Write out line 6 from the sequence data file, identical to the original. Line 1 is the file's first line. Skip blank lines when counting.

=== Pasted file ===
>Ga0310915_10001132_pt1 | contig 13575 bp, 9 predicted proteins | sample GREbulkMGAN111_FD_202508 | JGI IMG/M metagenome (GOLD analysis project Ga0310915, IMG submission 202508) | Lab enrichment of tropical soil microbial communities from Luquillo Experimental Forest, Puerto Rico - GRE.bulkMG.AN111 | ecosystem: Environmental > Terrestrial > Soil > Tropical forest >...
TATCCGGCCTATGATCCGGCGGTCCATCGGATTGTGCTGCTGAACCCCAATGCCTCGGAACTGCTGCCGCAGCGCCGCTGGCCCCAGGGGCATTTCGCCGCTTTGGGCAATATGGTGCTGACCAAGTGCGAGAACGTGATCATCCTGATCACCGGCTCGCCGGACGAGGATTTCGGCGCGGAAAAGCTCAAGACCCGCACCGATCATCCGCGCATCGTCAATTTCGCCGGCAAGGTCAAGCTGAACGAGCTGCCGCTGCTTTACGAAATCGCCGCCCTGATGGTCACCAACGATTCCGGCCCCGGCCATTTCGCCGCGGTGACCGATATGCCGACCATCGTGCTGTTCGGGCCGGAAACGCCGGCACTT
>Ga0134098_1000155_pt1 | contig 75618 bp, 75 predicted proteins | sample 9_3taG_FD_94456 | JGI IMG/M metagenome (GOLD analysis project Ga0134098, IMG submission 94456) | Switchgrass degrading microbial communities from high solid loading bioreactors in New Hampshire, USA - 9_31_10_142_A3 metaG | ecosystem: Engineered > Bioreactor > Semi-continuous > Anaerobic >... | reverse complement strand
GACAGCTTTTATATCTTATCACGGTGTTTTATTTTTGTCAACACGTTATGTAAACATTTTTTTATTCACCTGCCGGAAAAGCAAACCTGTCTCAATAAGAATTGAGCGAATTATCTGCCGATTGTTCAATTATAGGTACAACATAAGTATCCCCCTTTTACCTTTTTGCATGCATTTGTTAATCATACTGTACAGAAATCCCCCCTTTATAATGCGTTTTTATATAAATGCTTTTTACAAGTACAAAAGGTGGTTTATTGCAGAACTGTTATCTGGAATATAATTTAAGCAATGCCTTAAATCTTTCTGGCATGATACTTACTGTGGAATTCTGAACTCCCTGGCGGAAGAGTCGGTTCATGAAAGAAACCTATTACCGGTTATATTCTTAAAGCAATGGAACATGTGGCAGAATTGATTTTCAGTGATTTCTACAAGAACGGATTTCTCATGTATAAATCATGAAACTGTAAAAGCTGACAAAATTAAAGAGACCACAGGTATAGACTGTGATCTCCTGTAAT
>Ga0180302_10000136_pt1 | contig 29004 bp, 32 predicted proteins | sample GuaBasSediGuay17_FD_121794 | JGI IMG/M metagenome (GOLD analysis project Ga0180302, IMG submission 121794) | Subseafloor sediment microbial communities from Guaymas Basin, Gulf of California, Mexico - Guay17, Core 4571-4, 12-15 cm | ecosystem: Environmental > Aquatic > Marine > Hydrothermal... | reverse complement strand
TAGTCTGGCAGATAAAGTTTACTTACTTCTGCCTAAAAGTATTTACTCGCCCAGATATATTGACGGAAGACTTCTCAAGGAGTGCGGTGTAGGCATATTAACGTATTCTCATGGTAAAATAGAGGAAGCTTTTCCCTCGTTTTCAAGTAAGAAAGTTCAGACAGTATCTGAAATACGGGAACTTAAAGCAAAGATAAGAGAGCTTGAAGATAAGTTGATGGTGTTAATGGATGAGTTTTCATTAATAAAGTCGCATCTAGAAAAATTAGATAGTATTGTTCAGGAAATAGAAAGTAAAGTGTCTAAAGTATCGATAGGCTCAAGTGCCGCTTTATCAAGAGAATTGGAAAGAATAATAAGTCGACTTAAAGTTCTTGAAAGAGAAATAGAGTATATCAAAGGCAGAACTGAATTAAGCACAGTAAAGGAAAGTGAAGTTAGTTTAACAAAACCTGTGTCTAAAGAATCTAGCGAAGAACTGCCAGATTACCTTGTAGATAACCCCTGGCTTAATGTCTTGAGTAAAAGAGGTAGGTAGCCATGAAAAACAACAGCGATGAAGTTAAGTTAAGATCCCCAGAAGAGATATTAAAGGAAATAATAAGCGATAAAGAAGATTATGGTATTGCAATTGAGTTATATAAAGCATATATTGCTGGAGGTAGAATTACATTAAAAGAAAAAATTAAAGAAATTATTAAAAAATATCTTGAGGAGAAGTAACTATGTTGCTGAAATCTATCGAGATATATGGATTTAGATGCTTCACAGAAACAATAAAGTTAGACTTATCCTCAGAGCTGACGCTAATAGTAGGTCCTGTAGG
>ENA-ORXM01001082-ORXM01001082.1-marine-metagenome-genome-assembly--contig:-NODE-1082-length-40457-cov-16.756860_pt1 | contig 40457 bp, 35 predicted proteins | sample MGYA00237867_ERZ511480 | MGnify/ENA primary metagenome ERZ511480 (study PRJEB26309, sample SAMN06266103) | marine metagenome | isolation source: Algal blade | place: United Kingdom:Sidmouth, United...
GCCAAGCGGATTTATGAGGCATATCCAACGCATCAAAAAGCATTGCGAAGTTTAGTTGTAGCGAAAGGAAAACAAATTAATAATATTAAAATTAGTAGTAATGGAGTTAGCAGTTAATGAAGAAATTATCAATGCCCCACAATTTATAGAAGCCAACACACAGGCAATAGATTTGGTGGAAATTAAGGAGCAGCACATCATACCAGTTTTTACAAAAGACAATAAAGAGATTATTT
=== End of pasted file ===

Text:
TAGTCTGGCAGATAAAGTTTACTTACTTCTGCCTAAAAGTATTTACTCGCCCAGATATATTGACGGAAGACTTCTCAAGGAGTGCGGTGTAGGCATATTAACGTATTCTCATGGTAAAATAGAGGAAGCTTTTCCCTCGTTTTCAAGTAAGAAAGTTCAGACAGTATCTGAAATACGGGAACTTAAAGCAAAGATAAGAGAGCTTGAAGATAAGTTGATGGTGTTAATGGATGAGTTTTCATTAATAAAGTCGCATCTAGAAAAATTAGATAGTATTGTTCAGGAAATAGAAAGTAAAGTGTCTAAAGTATCGATAGGCTCAAGTGCCGCTTTATCAAGAGAATTGGAAAGAATAATAAGTCGACTTAAAGTTCTTGAAAGAGAAATAGAGTATATCAAAGGCAGAACTGAATTAAGCACAGTAAAGGAAAGTGAAGTTAGTTTAACAAAACCTGTGTCTAAAGAATCTAGCGAAGAACTGCCAGATTACCTTGTAGATAACCCCTGGCTTAATGTCTTGAGTAAAAGAGGTAGGTAGCCATGAAAAACAACAGCGATGAAGTTAAGTTAAGATCCCCAGAAGAGATATTAAAGGAAATAATAAGCGATAAAGAAGATTATGGTATTGCAATTGAGTTATATAAAGCATATATTGCTGGAGGTAGAATTACATTAAAAGAAAAAATTAAAGAAATTATTAAAAAATATCTTGAGGAGAAGTAACTATGTTGCTGAAATCTATCGAGATATATGGATTTAGATGCTTCACAGAAACAATAAAGTTAGACTTATCCTCAGAGCTGACGCTAATAGTAGGTCCTGTAGG